8) Richardson Beach Park is a black sand beach ideal for snorkeling, swimming, and picnicking with your keiki (children). The shallow bay in front of Richardson Ocean Center boasts tide pools and the calm, spring-fed water is free of currents. 

9) Located next door is Leleiwi Beach Park, another popular snorkeling spot. Leleiwi Beach’s coves and natural ponds are home to tropical fish and honu (sea turtles). The park also has several pavilions, perfect for enjoying a scenic picnic after checking out the bay’s marine life.

10) Carlsmith Beach Park is less sandy beach and more grassy park, and we’re not complaining! Its smooth ocean bottom and lava rocks form a calm, protected area that we love to visit for a dip or to snorkel. When we’re done, we roll out a towel for a picnic in the sunshine. And nothing says “island adventure” quite like a lagoon, so hop in one of the large ones at Carlsmith and keep your eyes peeled for honu (just don’t touch them – they’re a threatened species, protected under federal and state law)!  

11) If you’d rather stay dry, rent a HIBIKE bike from one of four locations, and cruise down Hilo Bayfront Trails. Grab a bike from any of the Hilo kiosks, ride around, and drop it off at the same spot or another location when you’re done. It’s a healthy, fun, and convenient way to see Hilo!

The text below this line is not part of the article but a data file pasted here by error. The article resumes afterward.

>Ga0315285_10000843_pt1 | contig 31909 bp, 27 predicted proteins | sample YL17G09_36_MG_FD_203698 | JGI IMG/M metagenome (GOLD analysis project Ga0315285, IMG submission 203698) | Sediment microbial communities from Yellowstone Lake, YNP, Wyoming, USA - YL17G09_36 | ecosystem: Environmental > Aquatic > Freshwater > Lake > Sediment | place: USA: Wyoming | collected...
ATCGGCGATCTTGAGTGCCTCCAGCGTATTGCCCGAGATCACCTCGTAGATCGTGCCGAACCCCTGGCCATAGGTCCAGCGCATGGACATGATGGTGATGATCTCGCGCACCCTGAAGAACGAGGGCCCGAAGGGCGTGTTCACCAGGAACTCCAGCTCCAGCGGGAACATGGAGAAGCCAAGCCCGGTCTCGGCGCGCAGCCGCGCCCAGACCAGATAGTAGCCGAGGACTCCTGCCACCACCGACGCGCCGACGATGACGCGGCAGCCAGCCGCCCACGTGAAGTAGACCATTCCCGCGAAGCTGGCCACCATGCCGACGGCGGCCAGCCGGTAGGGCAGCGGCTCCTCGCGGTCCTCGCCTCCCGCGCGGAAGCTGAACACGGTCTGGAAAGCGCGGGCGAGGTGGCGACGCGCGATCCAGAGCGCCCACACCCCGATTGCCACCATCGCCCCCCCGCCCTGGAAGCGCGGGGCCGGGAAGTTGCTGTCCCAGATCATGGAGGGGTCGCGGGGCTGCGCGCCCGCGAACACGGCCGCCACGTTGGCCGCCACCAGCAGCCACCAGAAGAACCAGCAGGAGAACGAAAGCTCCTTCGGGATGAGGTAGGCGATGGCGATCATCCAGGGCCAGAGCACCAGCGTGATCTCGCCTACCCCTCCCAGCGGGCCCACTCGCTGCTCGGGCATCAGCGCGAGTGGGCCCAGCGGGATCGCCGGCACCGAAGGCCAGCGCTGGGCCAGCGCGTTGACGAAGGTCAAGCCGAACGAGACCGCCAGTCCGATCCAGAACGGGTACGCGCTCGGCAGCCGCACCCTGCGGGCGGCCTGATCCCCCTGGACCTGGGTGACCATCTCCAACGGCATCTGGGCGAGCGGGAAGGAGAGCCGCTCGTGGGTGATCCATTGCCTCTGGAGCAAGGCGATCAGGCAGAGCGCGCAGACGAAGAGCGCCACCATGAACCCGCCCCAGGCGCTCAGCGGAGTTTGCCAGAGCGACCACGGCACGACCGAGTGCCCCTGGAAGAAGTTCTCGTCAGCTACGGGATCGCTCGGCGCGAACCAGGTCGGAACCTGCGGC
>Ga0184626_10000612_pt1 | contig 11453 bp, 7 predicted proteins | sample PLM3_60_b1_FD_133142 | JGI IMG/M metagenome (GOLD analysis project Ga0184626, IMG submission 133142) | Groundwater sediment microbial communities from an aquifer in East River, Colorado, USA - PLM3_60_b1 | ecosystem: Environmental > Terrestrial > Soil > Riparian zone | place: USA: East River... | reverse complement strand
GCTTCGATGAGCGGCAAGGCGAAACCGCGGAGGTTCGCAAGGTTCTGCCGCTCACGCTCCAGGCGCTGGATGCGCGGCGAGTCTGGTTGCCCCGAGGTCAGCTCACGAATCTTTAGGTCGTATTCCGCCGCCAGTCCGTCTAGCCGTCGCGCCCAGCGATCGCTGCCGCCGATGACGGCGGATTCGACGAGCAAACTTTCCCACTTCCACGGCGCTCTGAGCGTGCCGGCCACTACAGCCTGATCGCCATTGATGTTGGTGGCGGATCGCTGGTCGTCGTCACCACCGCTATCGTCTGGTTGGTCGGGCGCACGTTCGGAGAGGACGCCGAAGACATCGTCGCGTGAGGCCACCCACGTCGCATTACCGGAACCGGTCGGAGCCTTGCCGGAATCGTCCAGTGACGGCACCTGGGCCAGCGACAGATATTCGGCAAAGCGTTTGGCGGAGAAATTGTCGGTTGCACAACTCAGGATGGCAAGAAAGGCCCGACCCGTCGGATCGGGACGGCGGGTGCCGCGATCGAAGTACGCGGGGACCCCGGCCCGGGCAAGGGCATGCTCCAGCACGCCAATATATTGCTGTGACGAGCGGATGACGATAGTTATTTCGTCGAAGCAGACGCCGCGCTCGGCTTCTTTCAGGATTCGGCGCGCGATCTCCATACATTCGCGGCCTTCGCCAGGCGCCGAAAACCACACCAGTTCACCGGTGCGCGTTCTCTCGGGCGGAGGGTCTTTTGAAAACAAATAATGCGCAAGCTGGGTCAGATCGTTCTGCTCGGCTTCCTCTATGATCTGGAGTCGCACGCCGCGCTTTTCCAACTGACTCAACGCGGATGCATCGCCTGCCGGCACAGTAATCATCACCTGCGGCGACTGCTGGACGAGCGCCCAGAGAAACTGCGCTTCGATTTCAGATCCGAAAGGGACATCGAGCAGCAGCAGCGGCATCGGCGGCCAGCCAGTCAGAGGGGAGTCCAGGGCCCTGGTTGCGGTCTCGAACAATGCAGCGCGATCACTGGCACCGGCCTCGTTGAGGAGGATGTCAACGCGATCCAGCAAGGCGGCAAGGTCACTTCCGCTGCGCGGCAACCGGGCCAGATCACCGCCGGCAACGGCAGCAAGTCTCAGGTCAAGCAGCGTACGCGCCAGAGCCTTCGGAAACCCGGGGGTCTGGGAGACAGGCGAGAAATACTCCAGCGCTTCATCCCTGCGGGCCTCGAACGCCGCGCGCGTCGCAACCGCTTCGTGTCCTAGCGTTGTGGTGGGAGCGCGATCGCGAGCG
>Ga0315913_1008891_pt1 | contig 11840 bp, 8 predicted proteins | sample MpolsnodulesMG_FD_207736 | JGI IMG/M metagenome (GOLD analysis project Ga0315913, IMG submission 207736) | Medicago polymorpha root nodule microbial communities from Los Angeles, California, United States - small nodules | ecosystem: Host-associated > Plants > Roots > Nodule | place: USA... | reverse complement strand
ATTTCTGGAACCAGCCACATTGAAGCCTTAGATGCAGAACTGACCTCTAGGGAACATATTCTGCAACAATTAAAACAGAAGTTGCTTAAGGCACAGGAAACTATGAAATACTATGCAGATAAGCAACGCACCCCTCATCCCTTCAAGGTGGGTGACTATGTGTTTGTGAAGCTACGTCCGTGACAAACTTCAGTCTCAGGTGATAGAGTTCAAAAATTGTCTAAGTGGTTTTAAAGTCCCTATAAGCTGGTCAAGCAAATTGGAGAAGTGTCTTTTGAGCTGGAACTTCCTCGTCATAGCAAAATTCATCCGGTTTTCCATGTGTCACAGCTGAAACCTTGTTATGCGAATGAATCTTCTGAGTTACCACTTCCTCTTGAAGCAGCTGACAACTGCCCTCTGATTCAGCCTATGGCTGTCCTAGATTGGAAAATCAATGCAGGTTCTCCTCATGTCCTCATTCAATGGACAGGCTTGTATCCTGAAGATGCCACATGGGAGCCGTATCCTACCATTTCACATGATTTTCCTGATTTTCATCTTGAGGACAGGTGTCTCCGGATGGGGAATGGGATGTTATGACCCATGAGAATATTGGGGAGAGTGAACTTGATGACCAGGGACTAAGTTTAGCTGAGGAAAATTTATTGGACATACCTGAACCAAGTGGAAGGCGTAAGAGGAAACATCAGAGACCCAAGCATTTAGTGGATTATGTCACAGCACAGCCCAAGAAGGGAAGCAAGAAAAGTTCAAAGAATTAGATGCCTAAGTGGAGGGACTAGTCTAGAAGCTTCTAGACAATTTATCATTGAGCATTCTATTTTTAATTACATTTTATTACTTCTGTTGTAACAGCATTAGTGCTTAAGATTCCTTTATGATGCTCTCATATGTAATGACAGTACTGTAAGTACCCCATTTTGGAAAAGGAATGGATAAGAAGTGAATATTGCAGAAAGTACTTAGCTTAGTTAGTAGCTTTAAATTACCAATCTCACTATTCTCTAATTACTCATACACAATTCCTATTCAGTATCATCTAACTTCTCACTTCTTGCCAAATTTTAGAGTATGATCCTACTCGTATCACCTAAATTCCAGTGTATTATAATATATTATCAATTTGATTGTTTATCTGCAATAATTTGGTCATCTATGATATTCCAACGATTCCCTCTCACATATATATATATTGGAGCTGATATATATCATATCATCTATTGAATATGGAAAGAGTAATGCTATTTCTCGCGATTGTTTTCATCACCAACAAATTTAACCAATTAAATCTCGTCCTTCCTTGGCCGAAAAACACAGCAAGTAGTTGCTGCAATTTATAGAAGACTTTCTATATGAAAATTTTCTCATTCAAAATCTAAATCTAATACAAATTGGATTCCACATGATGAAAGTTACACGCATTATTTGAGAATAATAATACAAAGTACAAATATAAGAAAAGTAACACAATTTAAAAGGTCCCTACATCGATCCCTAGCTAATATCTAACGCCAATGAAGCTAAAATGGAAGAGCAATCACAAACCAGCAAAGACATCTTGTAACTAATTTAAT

Or turn your love of shopping into a sport, and holoholo (take a walk) along the Bayfront, where an array of boutiques and stores await. 


12) For unique, original Hawaiian apparel, you can’t pass up the Simply Sisters Boutique on Kilauea Avenue. Here you’ll find Regina “Lola” Miller’s hula-influenced accessories, apparel, and home decor. Hand-painted and hand-screened, Lola’s designs truly capture the spirit of Aloha. 

13) Since 1920, S. Tokunaga Store has provided everything anyone could need for diving, fishing, or hunting on the Big Island. And we especially love their selection of island-inspired Stainless Steel Flasks and Yeti bottles!